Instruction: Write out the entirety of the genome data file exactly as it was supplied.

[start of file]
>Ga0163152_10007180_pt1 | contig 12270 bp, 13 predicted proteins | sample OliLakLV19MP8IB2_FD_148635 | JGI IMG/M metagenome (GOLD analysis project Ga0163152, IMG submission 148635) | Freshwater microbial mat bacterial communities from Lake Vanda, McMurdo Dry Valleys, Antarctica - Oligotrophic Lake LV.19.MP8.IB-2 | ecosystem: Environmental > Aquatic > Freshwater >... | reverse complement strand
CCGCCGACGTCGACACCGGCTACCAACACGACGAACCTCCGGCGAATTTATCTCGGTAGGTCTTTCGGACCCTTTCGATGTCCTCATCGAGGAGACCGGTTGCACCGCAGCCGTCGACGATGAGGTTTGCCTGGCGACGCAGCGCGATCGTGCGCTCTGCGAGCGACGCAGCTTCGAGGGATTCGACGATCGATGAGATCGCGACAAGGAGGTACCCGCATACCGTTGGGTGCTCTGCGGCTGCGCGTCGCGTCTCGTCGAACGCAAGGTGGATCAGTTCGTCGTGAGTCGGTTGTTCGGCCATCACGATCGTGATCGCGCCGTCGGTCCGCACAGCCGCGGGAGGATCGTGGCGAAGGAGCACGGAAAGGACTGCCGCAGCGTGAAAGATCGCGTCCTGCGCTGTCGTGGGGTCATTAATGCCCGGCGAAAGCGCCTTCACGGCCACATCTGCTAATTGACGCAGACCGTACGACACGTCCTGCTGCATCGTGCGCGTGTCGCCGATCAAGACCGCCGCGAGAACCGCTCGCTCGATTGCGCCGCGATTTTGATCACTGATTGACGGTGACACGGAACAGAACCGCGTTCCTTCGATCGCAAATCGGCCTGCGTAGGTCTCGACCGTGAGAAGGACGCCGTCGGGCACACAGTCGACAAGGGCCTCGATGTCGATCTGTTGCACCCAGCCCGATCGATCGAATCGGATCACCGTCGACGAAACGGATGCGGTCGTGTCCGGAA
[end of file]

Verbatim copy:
>Ga0163152_10007180_pt1 | contig 12270 bp, 13 predicted proteins | sample OliLakLV19MP8IB2_FD_148635 | JGI IMG/M metagenome (GOLD analysis project Ga0163152, IMG submission 148635) | Freshwater microbial mat bacterial communities from Lake Vanda, McMurdo Dry Valleys, Antarctica - Oligotrophic Lake LV.19.MP8.IB-2 | ecosystem: Environmental > Aquatic > Freshwater >... | reverse complement strand
CCGCCGACGTCGACACCGGCTACCAACACGACGAACCTCCGGCGAATTTATCTCGGTAGGTCTTTCGGACCCTTTCGATGTCCTCATCGAGGAGACCGGTTGCACCGCAGCCGTCGACGATGAGGTTTGCCTGGCGACGCAGCGCGATCGTGCGCTCTGCGAGCGACGCAGCTTCGAGGGATTCGACGATCGATGAGATCGCGACAAGGAGGTACCCGCATACCGTTGGGTGCTCTGCGGCTGCGCGTCGCGTCTCGTCGAACGCAAGGTGGATCAGTTCGTCGTGAGTCGGTTGTTCGGCCATCACGATCGTGATCGCGCCGTCGGTCCGCACAGCCGCGGGAGGATCGTGGCGAAGGAGCACGGAAAGGACTGCCGCAGCGTGAAAGATCGCGTCCTGCGCTGTCGTGGGGTCATTAATGCCCGGCGAAAGCGCCTTCACGGCCACATCTGCTAATTGACGCAGACCGTACGACACGTCCTGCTGCATCGTGCGCGTGTCGCCGATCAAGACCGCCGCGAGAACCGCTCGCTCGATTGCGCCGCGATTTTGATCACTGATTGACGGTGACACGGAACAGAACCGCGTTCCTTCGATCGCAAATCGGCCTGCGTAGGTCTCGACCGTGAGAAGGACGCCGTCGGGCACACAGTCGACAAGGGCCTCGATGTCGATCTGTTGCACCCAGCCCGATCGATCGAATCGGATCACCGTCGACGAAACGGATGCGGTCGTGTCCGGAA